Interestingly, a Colorado Springs Gazette article from 1886 says the Charter Oak Ranch was not always known by that name.  Prior to its name change in 1886, it was known simply as the Jack Brown Ranch.  Perhaps the story teller used the ranch’s current name when telling the story to Bulkley years after 1858.  The 1870 map shows a couple of homes along Little Fontaine qui Bouille, but none are owned by Brown. 

Finally, the trail along Little Fontaine eventually meets the road that leads to Colorado City so this could have indeed been a chosen route to that town. 

History of the Fountain Post Office, compiled by Mrs. Peggy Bulkley
     with notes from other sources [editor]
1864 Amos Terrell appointed postmaster, had it in his house
1871 Edward H Gould
Feb 12 1873 Clayton Craft
Apr 27 1880 Henry Hutchins
Jul 20 1883 Elvina Hutchins appointed postmistress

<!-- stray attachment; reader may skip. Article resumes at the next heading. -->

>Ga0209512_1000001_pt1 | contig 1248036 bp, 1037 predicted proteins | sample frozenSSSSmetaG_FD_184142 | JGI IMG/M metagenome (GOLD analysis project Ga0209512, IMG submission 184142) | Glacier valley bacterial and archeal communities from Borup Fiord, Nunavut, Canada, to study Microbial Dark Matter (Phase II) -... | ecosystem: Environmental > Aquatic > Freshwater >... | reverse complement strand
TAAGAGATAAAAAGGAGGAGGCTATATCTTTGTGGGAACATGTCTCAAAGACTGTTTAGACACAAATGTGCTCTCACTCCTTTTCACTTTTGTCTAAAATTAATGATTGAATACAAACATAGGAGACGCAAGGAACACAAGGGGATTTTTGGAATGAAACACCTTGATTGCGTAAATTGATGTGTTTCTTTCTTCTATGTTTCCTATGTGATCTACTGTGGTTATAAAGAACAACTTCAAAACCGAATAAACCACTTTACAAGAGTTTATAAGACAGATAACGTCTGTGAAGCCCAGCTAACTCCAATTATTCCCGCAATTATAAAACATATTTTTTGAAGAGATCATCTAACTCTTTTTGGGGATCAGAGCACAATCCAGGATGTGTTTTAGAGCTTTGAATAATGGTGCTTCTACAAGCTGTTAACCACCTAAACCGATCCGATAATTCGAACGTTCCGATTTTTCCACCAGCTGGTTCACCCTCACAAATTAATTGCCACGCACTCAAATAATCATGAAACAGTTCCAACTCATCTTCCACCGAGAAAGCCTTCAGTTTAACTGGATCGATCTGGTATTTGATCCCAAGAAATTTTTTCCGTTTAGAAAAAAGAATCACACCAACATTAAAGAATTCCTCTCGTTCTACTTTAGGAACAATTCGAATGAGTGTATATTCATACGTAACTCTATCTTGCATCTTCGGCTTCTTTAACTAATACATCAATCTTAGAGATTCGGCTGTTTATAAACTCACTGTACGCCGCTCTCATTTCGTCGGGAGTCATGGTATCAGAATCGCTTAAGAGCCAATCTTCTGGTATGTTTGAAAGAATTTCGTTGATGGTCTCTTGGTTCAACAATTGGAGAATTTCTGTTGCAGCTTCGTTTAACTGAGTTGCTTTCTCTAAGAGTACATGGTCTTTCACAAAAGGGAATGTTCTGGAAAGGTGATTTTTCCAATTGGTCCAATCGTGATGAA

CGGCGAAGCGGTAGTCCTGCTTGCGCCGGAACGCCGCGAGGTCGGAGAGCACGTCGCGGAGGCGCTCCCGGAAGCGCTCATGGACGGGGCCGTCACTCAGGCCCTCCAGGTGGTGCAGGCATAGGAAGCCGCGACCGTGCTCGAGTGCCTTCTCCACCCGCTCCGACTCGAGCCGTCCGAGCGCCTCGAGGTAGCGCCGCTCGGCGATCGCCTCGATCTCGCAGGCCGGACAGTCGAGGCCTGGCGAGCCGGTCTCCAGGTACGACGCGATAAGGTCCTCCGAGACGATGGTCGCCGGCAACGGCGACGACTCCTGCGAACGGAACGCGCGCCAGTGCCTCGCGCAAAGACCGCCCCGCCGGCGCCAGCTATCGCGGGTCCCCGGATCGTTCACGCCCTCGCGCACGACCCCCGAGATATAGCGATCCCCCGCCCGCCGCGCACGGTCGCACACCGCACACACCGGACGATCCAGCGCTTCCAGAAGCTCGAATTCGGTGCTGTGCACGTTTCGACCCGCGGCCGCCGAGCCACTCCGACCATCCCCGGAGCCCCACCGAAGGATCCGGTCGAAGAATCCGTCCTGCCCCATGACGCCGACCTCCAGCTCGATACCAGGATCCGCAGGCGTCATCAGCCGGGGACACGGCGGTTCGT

Feb 5 1886 Albert J Benedict
[1888 TJ Benedict listed in Fountain Herald]
1897 Grace Hutchins appointed.
Post office was in Hutchins Store [313 S Main] until 1912, when Grace built a house on Missouri [actually most people think it was this house on west Ohio] and had it there. In 1914 it was moved to the back of the Gore Store [Woodmen Hall]. When Albert Benedict had it he was in the back of the store that Mr. Crabb ran, and he had it in the Terrel place later it is thought.
Colorado City Iris 1904
 This newspaper article suggests that the Postmaster in 1903 was __________ Bell.
[Mrs. Bulkley's notes continue.....]
Sep 18 1914 Loren Gore
Dec 10 1919 Nellie Pyles
1924 Cora Northup
1926 Post Office moved to store north of FE Torbit's store
1928 Cora Northup reappointed
Dec 2 1936 Nellie King
In 1986, the El Paso County DA's office received evidence - that of the confession of John Spicer to the murder of John Sebastian.  Agent Mooney conducted an investigation and interviewed Marguerite Spicer Bulkley.  Case #1986DA029 can be viewed at the PPLD Special Collections in the volumes Homicides of El Paso County. 
The following are details from his study: